Before Brexit, the UK was the main crab producing Member State in the EU. The EU-UK Trade and Cooperation Agreement aims to ensure sustainability, stability and economic predictability for operators, tools to discipline fishing activities, and stable access to UK waters. The agreement allows tariff-free export of seafood, as long as businesses meet rules of origin requirements.

There are also increased administrative aspects, such as food safety checks and catch certificates, processing statements, storage documents, and re-export certificates. For the brown crab trade, the perishability of the product is of significant relevance. In the first months of implementation, trade was significantly reduced due to the increased administrative burdens and diverging implementations by port authorities. With time, the situation improved, but it can revert back, as COVID-19 restrictions on the HORECA sector are lifted across the EU. EU vessels operating in UK waters also need to apply for individual authorisations, which requires additional information.


The MAC, NWWAC, and NSAC believe that, in relation to the brown crab fishery, the European Commission and Denmark, France, Germany, Ireland, the Netherlands, and Poland, as the Member States participating in this fishery, should:

a) Continue and expand where appropriate scientific monitoring of brown crab stocks to inform stakeholders on the stock status of their fishery and thus avoid excessive exploitation and other factors which could endanger the stock;

b) Promote the exchange of good practices between traditional and newer entrants to the fishery, including national authorities, industry, and other relevant stakeholders, particularly on matters of grading, return to the sea, landings, transport, and fisheries management, in line with the FAO’s Codex Alimentarius;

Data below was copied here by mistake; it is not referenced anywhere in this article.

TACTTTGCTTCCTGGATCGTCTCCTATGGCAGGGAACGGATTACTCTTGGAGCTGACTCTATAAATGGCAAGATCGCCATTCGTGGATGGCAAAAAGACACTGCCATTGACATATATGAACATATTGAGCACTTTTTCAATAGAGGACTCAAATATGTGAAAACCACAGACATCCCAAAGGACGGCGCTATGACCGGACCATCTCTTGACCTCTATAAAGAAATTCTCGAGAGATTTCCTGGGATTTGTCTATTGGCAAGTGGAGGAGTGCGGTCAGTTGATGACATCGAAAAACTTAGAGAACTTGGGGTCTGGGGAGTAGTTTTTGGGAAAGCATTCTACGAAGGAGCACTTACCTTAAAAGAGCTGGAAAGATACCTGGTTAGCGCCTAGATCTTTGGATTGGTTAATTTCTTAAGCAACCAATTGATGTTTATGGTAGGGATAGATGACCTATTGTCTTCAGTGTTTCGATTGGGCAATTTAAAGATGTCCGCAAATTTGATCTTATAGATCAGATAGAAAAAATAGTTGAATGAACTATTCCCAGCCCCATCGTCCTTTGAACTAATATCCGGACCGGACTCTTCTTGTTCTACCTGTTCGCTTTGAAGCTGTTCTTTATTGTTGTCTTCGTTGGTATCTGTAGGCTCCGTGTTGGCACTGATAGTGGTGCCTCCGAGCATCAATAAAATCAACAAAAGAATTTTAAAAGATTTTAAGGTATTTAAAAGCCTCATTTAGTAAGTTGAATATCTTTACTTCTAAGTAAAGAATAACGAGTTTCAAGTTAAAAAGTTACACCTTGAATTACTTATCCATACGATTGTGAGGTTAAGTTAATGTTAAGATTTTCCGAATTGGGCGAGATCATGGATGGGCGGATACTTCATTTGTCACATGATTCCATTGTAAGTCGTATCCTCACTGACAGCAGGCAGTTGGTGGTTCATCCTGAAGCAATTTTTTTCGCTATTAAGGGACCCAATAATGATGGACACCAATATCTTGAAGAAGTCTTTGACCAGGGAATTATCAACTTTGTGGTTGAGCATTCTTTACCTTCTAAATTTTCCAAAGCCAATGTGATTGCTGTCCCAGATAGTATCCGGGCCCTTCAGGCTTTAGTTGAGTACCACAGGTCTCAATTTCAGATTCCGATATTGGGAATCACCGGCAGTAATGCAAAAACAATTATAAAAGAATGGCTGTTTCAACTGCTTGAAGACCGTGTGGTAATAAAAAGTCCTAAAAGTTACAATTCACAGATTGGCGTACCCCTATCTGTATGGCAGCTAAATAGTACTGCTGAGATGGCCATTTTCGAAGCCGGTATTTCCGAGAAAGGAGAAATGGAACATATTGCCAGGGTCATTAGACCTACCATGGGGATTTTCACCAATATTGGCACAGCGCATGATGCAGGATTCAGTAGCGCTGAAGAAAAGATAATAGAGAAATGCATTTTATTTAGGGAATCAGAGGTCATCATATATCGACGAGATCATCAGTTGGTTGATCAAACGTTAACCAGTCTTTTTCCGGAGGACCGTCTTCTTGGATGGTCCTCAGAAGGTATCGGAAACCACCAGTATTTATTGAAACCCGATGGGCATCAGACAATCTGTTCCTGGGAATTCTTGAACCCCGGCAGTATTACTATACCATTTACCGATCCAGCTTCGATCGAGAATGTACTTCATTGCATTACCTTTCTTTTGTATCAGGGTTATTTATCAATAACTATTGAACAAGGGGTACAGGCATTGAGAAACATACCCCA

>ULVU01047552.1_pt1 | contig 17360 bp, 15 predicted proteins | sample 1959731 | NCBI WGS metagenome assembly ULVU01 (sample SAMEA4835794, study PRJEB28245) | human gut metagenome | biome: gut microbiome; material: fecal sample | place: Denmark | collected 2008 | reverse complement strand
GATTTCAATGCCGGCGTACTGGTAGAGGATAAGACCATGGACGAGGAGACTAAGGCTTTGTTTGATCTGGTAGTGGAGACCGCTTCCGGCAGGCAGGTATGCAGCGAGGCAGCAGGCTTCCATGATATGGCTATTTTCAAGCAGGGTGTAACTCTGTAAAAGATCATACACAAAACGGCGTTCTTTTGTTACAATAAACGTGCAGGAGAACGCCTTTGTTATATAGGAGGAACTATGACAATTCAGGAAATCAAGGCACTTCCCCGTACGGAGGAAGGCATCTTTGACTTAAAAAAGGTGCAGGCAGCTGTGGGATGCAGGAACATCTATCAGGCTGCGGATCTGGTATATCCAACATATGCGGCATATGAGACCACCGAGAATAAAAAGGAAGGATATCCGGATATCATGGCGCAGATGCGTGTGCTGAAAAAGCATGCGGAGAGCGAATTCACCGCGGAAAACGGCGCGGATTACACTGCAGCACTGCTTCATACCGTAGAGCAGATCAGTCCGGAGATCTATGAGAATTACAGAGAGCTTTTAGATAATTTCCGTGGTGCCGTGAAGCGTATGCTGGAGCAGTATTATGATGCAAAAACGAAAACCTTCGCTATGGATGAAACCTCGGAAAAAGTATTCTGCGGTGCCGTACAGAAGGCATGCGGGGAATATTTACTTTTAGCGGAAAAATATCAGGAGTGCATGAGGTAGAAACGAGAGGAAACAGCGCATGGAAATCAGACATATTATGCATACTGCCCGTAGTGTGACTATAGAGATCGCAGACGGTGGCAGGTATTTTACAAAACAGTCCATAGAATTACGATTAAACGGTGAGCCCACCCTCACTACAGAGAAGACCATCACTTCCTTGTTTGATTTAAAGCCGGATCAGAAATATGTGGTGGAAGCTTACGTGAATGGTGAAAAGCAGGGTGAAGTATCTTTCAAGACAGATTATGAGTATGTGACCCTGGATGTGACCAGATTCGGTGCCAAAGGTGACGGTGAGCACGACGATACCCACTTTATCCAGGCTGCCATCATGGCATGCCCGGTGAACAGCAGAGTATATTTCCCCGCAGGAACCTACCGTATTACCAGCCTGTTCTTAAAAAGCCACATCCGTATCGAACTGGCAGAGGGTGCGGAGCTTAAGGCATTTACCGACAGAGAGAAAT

c) In the context of the Blue Economy, ensure that marine spatial planning provides adequate space for traditional economic activities, such as pot fishing, including innovative projects to facilitate fishing within windfarms, as is currently being trialled in German waters;

d) Work with the EU fishing industry and other relevant stakeholders to develop new sustainable market outlets for brown crab. In the case of the Danish industry, where brown crab is traditionally a bycatch fishery for gillnet operators, consider, for example, the development of a market for crab bodies as bait for whelk fishing, as is practice in Ireland and in the UK;

e) Taking into account the ongoing review by the People’s Republic of China of the rules on testing of crustacean species for cadmium levels, liaise with the relevant technical counterparts, in order to develop appropriate testing rules that facilitate exports, while also respecting the best available science on food safety;

f) Taking into account the WTO notification by the People’s Republic of China imposing new requirements for health certificates in connection with mitigation measures for the COVID-19 pandemic, cooperate with the relevant technical counterparts to develop a system that demonstrates the safety of brown crab exported from the EU and facilitates trade, based on the best available science;

g) Assess the impact of Brexit on EU operators, including trade disruption, increased transaction costs, market share, tariff costs, viability of operations, and employment;

h) Ensure appropriate support measures to counter the adverse impact of Brexit, including measures under the Brexit Adjustment Reserve fund;

i) In relation to the export of EU products to the UK and the unavoidable use of the UK land bridge for Ireland-EU mainland trade, review the functioning of the newly applicable administrative procedures with the relevant Member States and, when appropriate bilaterally with the UK, in order to ensure coherence in the interpretation and implementation of administrative, logistical, and phytosanitary requirements as well as to lower administrative burden on the operators;

j) Monitor developments on animal welfare research, codes of conduct already implemented, and legislation in other markets, particularly in the UK, and maintain the existing high standard of care, transport and storage already practiced in the EU for these animals, in order to meet the growing public awareness of animal welfare.

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Joint advice on Production and Marketing of Brown Crab in EU

by editor time to read: 11 min